Earth and Planetary Sciences ETDs

Publication Date



Much of the current literature on ancient fluvial systems is based on studies of modern rivers, but fails to differentiate between degradational and aggradational systems. That is a problem because degradational systems are not preserved and therefore are not representative of fluvial systems found in the rock record. Current research is attempting to rectify this shortcoming by exploring distributive fluvial systems (DFS) in active sedimentary basins, which have the highest likelihood of being preserved. DFS are sediment deposits that occur when rivers exit the confinement of mountain valleys and become laterally mobile in broad sedimentary basins. They are characterized by a radial pattern of channels from an apex of channel networks. The main mechanisms through which channel networks on DFS evolve are bifurcation and avulsion. Instabilities in river channels that lead to bifurcation and avulsion are related to the 1) slope of the river channel, 2) the slope of the ground perpendicular to the channel, and 3) the ratio of the slope of the floodplain or valley perpendicular to the channel-belt, relative to the down-stream or down–valley slope of the existing channel (Mackey and Bridge, 1995; Jones and Schumm, 1999; and Karssenberg and Bridge, 2008). This study sought to find a correlation between bifurcation and slope on large (>30 km) braided DFS by measuring long-profile slopes, cross-profile slopes, and slope ratios along active distributive channels. Using digital elevation models and Landsat images, a database of 1,253 long-profile slope values, 1,245 cross-profile values, and 1,112 slope ratios along 98 large DFS was compiled to gain a better understanding of slope relationships along large braided DFS and to determine if there is a correlation between bifurcation and slope. This study found a high statistically significant difference between slope ratios of non-bifurcating and bifurcating areas. Non-bifurcating areas were also found to have shallower gradients than bifurcating areas. Cross-profile slope is greater for non-bifurcating areas in proximal regions of the DFS and greater for bifurcating areas in the medial regions, indicating a change from avulsion-dominated channel migration to bifurcation-dominated migration across these regions. Further work needs to be carried out to look at the role incision plays on slope ratios on DFS, particularly in proximal regions. Additionally, a small number of long-profile slopes had positive values. More research is needed to determine what is causing these positive slope values and to what extent they interfere with the study of the relationship between slope and bifurcation.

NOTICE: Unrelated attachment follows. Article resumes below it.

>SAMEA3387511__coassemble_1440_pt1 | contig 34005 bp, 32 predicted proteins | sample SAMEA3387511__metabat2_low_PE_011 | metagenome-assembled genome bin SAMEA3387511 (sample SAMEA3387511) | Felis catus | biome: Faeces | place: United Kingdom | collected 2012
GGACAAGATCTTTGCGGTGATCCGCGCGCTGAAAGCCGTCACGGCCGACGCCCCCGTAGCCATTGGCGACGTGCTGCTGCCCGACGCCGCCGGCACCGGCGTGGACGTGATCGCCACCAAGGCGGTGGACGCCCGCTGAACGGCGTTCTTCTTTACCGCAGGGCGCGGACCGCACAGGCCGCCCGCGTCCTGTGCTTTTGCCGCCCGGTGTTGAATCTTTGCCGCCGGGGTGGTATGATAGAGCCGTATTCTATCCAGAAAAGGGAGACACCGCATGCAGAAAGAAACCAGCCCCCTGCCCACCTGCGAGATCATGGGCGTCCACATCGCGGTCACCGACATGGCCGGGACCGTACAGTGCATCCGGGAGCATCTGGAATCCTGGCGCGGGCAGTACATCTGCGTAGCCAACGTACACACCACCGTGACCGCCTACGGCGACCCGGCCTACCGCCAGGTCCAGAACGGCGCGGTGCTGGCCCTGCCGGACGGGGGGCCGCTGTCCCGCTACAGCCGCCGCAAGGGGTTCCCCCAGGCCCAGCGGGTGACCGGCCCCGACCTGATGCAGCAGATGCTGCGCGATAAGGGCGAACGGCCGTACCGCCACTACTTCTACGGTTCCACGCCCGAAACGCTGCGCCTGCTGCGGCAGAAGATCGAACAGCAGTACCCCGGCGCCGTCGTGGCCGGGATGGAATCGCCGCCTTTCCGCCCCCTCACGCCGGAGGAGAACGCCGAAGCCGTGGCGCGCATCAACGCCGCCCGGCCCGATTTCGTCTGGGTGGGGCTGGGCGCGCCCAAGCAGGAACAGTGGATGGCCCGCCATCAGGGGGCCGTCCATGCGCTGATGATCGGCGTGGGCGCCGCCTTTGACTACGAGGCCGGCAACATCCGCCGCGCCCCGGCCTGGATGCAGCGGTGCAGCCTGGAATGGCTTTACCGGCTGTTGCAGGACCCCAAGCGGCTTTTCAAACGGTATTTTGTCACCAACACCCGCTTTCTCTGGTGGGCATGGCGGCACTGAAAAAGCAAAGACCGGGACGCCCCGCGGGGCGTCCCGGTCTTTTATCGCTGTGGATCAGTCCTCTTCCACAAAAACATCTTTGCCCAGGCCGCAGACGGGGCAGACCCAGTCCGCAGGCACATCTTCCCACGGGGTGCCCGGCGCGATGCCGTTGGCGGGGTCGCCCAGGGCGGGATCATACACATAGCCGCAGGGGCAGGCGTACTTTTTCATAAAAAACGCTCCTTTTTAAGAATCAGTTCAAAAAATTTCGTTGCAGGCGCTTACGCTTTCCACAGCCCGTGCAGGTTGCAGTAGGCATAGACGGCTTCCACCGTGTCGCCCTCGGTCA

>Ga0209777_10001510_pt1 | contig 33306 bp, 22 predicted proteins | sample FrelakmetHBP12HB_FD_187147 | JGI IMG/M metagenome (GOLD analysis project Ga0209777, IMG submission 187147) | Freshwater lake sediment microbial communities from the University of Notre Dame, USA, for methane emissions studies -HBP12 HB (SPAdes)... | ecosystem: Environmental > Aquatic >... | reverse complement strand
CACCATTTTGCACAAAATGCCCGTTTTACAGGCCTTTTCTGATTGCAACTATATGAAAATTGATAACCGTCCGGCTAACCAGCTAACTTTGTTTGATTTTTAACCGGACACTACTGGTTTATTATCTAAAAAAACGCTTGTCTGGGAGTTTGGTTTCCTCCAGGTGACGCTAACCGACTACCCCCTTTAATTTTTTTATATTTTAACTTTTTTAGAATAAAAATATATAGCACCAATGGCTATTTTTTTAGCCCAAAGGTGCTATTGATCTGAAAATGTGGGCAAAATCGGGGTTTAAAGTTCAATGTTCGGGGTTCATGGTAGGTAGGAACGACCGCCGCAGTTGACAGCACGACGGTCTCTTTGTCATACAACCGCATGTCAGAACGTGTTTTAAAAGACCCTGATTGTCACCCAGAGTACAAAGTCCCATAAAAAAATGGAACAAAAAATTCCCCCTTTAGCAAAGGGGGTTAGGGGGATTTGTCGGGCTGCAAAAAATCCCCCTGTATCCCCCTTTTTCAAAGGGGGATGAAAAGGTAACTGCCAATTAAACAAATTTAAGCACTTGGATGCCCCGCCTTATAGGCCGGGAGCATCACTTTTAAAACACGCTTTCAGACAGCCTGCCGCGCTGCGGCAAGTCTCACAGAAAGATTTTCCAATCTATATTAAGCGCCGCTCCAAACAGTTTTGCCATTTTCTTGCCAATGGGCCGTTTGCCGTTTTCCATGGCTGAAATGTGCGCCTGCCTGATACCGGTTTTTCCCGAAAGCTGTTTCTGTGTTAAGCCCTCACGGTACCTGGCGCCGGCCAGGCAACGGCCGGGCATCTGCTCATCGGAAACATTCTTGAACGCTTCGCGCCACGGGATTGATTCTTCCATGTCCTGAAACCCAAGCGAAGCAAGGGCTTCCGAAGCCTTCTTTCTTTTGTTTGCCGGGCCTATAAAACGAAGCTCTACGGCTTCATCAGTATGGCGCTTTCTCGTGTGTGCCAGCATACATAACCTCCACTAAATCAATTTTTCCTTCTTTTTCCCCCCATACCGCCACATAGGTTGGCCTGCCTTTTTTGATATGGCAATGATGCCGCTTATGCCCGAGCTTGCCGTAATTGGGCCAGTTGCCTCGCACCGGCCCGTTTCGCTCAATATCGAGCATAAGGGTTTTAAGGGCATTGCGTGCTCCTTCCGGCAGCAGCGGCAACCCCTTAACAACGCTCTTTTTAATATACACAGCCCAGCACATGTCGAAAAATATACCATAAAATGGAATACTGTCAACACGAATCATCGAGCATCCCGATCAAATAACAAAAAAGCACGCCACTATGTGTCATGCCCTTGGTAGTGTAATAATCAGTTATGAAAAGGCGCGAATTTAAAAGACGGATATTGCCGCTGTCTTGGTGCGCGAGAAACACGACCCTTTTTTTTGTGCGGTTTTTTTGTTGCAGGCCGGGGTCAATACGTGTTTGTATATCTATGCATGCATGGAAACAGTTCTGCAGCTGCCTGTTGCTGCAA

Degree Name

Earth and Planetary Sciences

Level of Degree


Department Name

Department of Earth and Planetary Sciences

First Committee Member (Chair)

Meyer, Grant

Project Sponsors

NSF CI 0753336 "CI-TEAM Implementation Project: Advancing Cyberinfrastructure-based Science through Education, Training, and Mentoring of Science Communities"; NASA NNS04AB25G "Center for Rapid Environmental Assessment and Terrain Evaluation (CREATE) Research Studies"; and by the Department of Earth and Planetary Sciences




slope, bifurcation, distributive fluvial system, DFS

Document Type